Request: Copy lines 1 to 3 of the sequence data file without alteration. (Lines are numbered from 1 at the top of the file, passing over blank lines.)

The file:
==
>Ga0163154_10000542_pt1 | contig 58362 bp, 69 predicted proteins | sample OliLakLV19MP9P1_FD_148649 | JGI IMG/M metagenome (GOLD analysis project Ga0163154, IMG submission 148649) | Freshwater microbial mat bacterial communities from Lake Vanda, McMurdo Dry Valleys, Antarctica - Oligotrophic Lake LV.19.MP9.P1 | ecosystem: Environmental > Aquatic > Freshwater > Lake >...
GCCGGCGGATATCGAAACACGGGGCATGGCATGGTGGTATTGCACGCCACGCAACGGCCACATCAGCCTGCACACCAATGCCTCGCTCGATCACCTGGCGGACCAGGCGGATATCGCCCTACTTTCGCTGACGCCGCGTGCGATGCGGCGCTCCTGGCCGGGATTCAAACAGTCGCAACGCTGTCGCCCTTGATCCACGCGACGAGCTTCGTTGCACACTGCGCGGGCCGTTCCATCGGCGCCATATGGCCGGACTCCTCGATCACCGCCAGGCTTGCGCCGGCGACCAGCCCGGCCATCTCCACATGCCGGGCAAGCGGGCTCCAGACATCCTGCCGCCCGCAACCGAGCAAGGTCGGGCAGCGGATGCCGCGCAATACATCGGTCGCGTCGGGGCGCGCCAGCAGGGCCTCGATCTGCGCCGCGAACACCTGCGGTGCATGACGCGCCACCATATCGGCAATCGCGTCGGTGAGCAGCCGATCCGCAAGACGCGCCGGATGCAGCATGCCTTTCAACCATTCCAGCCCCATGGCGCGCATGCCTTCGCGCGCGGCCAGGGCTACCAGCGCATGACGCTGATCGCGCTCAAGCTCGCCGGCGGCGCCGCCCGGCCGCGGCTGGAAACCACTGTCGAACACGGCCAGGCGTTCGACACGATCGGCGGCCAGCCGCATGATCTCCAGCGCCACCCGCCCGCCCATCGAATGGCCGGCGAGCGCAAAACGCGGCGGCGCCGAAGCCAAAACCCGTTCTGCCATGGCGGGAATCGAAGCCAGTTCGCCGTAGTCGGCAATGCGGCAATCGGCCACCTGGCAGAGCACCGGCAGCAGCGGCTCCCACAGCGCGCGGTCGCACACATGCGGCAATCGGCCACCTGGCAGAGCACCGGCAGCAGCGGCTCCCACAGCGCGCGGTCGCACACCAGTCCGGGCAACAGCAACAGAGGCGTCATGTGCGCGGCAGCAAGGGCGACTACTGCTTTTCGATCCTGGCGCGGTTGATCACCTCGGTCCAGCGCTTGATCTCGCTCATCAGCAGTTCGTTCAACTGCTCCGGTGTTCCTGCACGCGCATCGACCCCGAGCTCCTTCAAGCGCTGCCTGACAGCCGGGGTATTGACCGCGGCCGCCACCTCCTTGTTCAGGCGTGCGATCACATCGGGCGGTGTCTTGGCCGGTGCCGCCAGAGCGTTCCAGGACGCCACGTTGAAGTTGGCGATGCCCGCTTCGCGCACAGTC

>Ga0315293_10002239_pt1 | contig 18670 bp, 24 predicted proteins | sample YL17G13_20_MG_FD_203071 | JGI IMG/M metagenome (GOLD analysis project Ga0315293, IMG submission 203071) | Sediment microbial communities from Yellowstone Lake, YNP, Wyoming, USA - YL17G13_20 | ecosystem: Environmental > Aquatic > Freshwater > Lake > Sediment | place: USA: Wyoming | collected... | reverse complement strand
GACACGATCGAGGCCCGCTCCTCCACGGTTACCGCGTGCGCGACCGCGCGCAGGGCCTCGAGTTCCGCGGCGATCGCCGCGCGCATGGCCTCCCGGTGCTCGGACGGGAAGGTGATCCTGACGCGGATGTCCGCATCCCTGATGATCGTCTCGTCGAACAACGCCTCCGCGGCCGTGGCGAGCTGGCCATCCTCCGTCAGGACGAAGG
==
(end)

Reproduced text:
>Ga0163154_10000542_pt1 | contig 58362 bp, 69 predicted proteins | sample OliLakLV19MP9P1_FD_148649 | JGI IMG/M metagenome (GOLD analysis project Ga0163154, IMG submission 148649) | Freshwater microbial mat bacterial communities from Lake Vanda, McMurdo Dry Valleys, Antarctica - Oligotrophic Lake LV.19.MP9.P1 | ecosystem: Environmental > Aquatic > Freshwater > Lake >...
GCCGGCGGATATCGAAACACGGGGCATGGCATGGTGGTATTGCACGCCACGCAACGGCCACATCAGCCTGCACACCAATGCCTCGCTCGATCACCTGGCGGACCAGGCGGATATCGCCCTACTTTCGCTGACGCCGCGTGCGATGCGGCGCTCCTGGCCGGGATTCAAACAGTCGCAACGCTGTCGCCCTTGATCCACGCGACGAGCTTCGTTGCACACTGCGCGGGCCGTTCCATCGGCGCCATATGGCCGGACTCCTCGATCACCGCCAGGCTTGCGCCGGCGACCAGCCCGGCCATCTCCACATGCCGGGCAAGCGGGCTCCAGACATCCTGCCGCCCGCAACCGAGCAAGGTCGGGCAGCGGATGCCGCGCAATACATCGGTCGCGTCGGGGCGCGCCAGCAGGGCCTCGATCTGCGCCGCGAACACCTGCGGTGCATGACGCGCCACCATATCGGCAATCGCGTCGGTGAGCAGCCGATCCGCAAGACGCGCCGGATGCAGCATGCCTTTCAACCATTCCAGCCCCATGGCGCGCATGCCTTCGCGCGCGGCCAGGGCTACCAGCGCATGACGCTGATCGCGCTCAAGCTCGCCGGCGGCGCCGCCCGGCCGCGGCTGGAAACCACTGTCGAACACGGCCAGGCGTTCGACACGATCGGCGGCCAGCCGCATGATCTCCAGCGCCACCCGCCCGCCCATCGAATGGCCGGCGAGCGCAAAACGCGGCGGCGCCGAAGCCAAAACCCGTTCTGCCATGGCGGGAATCGAAGCCAGTTCGCCGTAGTCGGCAATGCGGCAATCGGCCACCTGGCAGAGCACCGGCAGCAGCGGCTCCCACAGCGCGCGGTCGCACACATGCGGCAATCGGCCACCTGGCAGAGCACCGGCAGCAGCGGCTCCCACAGCGCGCGGTCGCACACCAGTCCGGGCAACAGCAACAGAGGCGTCATGTGCGCGGCAGCAAGGGCGACTACTGCTTTTCGATCCTGGCGCGGTTGATCACCTCGGTCCAGCGCTTGATCTCGCTCATCAGCAGTTCGTTCAACTGCTCCGGTGTTCCTGCACGCGCATCGACCCCGAGCTCCTTCAAGCGCTGCCTGACAGCCGGGGTATTGACCGCGGCCGCCACCTCCTTGTTCAGGCGTGCGATCACATCGGGCGGTGTCTTGGCCGGTGCCGCCAGAGCGTTCCAGGACGCCACGTTGAAGTTGGCGATGCCCGCTTCGCGCACAGTC

>Ga0315293_10002239_pt1 | contig 18670 bp, 24 predicted proteins | sample YL17G13_20_MG_FD_203071 | JGI IMG/M metagenome (GOLD analysis project Ga0315293, IMG submission 203071) | Sediment microbial communities from Yellowstone Lake, YNP, Wyoming, USA - YL17G13_20 | ecosystem: Environmental > Aquatic > Freshwater > Lake > Sediment | place: USA: Wyoming | collected... | reverse complement strand